January 31, 2024 | Flash Brief

EU Announces Mission to Protect Red Sea Shipping Against Houthis

January 31, 2024 | Flash Brief

EU Announces Mission to Protect Red Sea Shipping Against Houthis

Latest Developments

The European Union (EU) announced on January 31 that it is inaugurating a mission in the Red Sea to defend commercial vessels from attacks by Yemen’s Iran-backed Houthi rebels. EU foreign policy chief Josep Borrell said that the operation will hopefully be approved at the next meeting of foreign ministers on February 19. EU officials told the Associated Press that seven EU member states have already committed to providing ships or planes for the mission. France, Italy, Belgium, and Germany, among other countries, would contribute ships for the mission, while France, Italy, and Greece are reportedly vying to lead the mission. Borrell added that the mission, dubbed Aspides, or “shield” in Greek, would be for defensive purposes only and not participate in any attacks against the Houthis.

Houthi attacks on commercial vessels in the Red Sea, Bab al-Mandeb Strait, and the Gulf of Aden have trade implications for many EU-based businesses, as the route is the primary link between Europe and Asia through the Suez Canal. The trade route is responsible for 10 to 15 percent of global commerce. Houthi attacks have caused many commercial shipping companies to reroute around the Horn of Africa, adding time and expense. Borrell said that this increased expense was contributing to inflation.

Expert Analysis

“The EU wants to distance itself from the American and British offensive strikes in Yemen. But it also wants to avoid the perception of being missing in action as the Iran-backed Houthis wage an extraordinary assault on European economic interests and freedom of navigation in the Red Sea. Once the EU’s foreign ministers approve the mission, all the public statements are issued, and the additional European vessels and aircraft actually show up, this EU effort should be integrated in practice with Operation Prosperity Guardian, which is explicitly and solely defensive in nature.” — Bradley Bowman, Senior Director of FDD’s Center on Military and Political Power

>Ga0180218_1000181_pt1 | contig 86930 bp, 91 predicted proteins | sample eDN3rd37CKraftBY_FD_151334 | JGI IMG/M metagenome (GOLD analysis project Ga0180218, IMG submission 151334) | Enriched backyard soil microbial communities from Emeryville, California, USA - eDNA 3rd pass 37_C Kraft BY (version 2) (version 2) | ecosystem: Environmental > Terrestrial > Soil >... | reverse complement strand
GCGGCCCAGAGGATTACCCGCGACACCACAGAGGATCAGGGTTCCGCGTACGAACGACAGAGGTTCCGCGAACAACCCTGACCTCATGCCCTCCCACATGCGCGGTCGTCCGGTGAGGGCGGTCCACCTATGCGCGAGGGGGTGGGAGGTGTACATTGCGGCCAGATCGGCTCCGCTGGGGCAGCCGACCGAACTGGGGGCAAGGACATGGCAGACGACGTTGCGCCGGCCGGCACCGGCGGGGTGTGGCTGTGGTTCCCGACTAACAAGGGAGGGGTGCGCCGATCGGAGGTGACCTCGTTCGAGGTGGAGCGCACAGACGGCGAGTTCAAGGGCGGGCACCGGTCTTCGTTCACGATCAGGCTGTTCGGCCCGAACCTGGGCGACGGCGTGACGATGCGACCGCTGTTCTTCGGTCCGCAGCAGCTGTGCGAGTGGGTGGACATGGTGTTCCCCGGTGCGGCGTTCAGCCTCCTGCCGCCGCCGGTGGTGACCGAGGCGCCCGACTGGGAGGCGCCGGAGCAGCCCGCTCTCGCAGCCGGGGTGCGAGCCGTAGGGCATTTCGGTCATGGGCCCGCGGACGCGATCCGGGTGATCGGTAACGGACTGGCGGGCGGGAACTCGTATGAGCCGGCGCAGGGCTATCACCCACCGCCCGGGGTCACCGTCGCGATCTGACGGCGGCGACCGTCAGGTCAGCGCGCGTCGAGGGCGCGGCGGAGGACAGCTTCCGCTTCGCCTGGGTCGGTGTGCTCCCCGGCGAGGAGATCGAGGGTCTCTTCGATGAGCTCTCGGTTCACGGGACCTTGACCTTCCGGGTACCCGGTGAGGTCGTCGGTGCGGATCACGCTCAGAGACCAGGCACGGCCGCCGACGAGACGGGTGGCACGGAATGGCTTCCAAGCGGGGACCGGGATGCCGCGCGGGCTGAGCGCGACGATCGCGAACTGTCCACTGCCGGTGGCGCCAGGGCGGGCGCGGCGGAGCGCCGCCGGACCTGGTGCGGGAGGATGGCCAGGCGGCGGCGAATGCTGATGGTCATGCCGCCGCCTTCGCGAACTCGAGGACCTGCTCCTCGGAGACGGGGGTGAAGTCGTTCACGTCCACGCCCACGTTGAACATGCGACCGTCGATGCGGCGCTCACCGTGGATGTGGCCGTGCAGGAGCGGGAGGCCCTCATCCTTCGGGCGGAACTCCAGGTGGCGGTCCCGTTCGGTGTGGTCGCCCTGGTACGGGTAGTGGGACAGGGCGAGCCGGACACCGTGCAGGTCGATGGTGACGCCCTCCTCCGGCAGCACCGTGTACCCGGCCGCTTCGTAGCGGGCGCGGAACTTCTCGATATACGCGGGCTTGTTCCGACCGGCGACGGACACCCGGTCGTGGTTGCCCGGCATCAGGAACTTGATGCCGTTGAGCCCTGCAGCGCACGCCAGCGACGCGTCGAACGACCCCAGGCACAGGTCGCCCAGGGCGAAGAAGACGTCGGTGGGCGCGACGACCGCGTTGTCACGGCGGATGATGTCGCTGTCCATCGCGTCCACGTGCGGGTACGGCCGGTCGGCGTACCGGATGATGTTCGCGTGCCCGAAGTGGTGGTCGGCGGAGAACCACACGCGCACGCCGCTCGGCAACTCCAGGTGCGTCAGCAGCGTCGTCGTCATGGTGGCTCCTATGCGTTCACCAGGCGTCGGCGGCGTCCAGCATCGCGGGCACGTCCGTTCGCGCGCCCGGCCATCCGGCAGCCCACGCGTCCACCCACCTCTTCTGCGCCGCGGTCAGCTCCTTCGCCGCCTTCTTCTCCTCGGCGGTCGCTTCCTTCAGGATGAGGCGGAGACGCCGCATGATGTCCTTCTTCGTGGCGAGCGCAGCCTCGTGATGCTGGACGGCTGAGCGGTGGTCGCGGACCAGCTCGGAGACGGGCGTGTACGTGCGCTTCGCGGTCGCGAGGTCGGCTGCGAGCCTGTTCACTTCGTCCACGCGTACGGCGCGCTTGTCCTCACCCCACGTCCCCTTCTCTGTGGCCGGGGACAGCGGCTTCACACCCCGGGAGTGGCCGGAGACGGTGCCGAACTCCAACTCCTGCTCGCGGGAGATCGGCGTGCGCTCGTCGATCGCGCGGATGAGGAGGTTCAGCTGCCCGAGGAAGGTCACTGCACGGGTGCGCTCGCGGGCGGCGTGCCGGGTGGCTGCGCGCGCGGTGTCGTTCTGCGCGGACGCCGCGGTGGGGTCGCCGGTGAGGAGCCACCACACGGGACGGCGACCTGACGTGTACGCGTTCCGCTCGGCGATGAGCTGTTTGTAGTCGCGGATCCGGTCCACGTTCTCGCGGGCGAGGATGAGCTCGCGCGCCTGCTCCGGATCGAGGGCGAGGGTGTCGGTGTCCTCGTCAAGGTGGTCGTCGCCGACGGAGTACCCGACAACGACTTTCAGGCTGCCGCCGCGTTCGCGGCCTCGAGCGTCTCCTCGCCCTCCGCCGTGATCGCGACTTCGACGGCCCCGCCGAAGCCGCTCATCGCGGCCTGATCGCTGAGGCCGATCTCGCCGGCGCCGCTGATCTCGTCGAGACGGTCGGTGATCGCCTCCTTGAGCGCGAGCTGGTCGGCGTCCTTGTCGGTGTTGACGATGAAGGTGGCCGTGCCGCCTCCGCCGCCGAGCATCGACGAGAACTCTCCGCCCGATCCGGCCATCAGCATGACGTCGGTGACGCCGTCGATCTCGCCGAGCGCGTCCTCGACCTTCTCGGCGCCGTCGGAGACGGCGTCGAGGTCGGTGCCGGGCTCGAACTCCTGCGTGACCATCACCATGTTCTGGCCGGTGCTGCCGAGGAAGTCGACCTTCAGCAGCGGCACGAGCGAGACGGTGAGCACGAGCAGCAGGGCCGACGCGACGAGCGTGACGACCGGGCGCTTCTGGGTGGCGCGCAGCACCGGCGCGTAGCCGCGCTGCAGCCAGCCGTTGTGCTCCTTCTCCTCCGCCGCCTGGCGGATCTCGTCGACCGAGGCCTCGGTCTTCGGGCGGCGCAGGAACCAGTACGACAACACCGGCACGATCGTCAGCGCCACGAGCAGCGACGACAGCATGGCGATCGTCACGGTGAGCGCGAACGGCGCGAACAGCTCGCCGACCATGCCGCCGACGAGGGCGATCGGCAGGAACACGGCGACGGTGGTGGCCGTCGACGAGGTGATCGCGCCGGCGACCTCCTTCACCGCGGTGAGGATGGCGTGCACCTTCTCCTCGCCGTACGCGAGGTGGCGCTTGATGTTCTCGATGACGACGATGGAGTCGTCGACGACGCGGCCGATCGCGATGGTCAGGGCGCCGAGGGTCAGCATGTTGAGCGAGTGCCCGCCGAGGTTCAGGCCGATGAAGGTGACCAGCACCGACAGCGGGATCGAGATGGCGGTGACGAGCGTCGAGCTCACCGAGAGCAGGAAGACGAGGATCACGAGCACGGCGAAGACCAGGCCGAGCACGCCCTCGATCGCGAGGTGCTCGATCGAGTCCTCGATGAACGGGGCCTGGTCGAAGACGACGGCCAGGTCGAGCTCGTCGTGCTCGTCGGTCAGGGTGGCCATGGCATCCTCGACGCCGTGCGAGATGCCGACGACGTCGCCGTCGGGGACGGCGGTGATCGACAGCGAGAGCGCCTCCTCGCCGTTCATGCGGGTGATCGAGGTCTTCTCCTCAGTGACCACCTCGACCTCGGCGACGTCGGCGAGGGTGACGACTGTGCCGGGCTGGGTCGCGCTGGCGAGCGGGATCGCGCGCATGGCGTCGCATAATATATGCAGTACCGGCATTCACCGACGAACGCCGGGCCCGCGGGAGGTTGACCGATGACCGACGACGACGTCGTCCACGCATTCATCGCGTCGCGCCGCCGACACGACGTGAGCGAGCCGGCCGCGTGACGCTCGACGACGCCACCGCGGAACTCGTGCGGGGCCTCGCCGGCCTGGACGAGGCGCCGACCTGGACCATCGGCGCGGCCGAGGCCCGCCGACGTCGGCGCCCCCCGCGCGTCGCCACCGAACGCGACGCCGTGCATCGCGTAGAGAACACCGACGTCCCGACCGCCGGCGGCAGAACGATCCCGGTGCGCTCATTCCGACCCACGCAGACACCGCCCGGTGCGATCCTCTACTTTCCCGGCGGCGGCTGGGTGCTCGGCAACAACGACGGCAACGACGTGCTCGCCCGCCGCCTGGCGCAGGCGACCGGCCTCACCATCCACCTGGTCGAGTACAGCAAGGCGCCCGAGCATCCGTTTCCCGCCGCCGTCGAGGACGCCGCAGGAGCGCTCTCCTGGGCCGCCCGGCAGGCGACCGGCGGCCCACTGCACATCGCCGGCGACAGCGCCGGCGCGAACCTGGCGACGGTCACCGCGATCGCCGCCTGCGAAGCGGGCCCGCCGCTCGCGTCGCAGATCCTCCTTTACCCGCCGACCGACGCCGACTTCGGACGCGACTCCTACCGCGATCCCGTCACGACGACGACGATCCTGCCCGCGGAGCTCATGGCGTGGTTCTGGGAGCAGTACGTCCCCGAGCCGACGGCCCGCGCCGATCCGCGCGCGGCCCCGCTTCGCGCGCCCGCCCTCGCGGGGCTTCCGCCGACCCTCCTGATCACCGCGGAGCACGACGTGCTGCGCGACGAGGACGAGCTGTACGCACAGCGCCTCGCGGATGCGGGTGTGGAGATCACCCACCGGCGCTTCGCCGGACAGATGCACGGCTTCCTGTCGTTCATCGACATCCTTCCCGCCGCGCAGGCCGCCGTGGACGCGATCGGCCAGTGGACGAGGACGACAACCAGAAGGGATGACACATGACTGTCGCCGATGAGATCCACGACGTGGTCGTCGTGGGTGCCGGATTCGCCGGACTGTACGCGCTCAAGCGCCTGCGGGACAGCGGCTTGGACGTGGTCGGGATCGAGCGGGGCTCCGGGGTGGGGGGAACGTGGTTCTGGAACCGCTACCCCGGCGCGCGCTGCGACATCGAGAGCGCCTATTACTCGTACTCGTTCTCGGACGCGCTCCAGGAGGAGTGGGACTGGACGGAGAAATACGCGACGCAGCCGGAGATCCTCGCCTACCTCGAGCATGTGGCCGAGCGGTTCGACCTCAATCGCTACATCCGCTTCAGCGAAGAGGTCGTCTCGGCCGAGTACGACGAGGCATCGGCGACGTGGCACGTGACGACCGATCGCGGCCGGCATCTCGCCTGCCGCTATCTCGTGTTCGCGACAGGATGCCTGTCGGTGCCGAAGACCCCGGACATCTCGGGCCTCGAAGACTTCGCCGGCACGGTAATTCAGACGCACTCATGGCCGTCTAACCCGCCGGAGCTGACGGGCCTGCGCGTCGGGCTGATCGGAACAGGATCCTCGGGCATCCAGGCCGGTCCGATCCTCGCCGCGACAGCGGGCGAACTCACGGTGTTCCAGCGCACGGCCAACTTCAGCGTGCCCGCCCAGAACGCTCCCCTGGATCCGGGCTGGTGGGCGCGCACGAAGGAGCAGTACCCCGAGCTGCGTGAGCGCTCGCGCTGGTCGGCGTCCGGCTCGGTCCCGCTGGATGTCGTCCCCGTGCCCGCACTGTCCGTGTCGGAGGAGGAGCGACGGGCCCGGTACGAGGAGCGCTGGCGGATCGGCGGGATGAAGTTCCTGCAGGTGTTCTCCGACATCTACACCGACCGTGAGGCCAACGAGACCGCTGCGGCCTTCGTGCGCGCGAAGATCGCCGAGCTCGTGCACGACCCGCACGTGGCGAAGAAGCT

“I’m glad to see European navies committing to the defensive fight to ensure freedom of navigation in the Red Sea. This will be a much more meaningful contribution if the EU agrees to properly integrate these forces with existing U.S. and UK naval forces in the region. Defensive forces such as these will not be enough to end the scourge of Houthi attacks, but fortunately, the United States and the UK remain committed to conducting the necessary offensive cost-imposition operations.” RADM (Ret.) Mark Montgomery, FDD Senior Fellow and Senior Director of FDD’s Center on Cyber and Technology Innovation

Houthis Undeterred Despite U.S.-led Task Force and Airstrikes

The Houthis have launched nearly 40 attacks against international shipping in and near the Red Sea since November 19. On January 30, the group launched an anti-ship cruise missile at the U.S. Navy destroyer USS Gravely. The destroyer intercepted the missile, sustaining no damage or injuries to its crew. On January 31, U.S. forces destroyed a surface-to-air missile in Houthi-controlled territory that was prepared to launch.

The EU’s mission mirrors the U.S.-led Operation Prosperity Guardian, which Secretary of Defense Lloyd Austin announced on December 18. This international initiative, which seeks to protect commercial shipping, includes more than 20 countries — with some providing military assets and others providing logistics and support staff. Apart from this operation, the United States and the United Kingdom conducted two joint strikes against military targets in Houthi-controlled territory on January 11 and January 22, with support from Australia, Bahrain, Canada, and the Netherlands. U.S. forces have also conducted unilateral strikes on Houthi targets.

10 Things to Know About the Houthis,” FDD Insight

China Urges Iran to Halt Houthi Attacks in Red Sea,” FDD Flash Brief

U.S., UK Forces Bomb Houthis’ Advanced Weapons,” FDD Flash Brief


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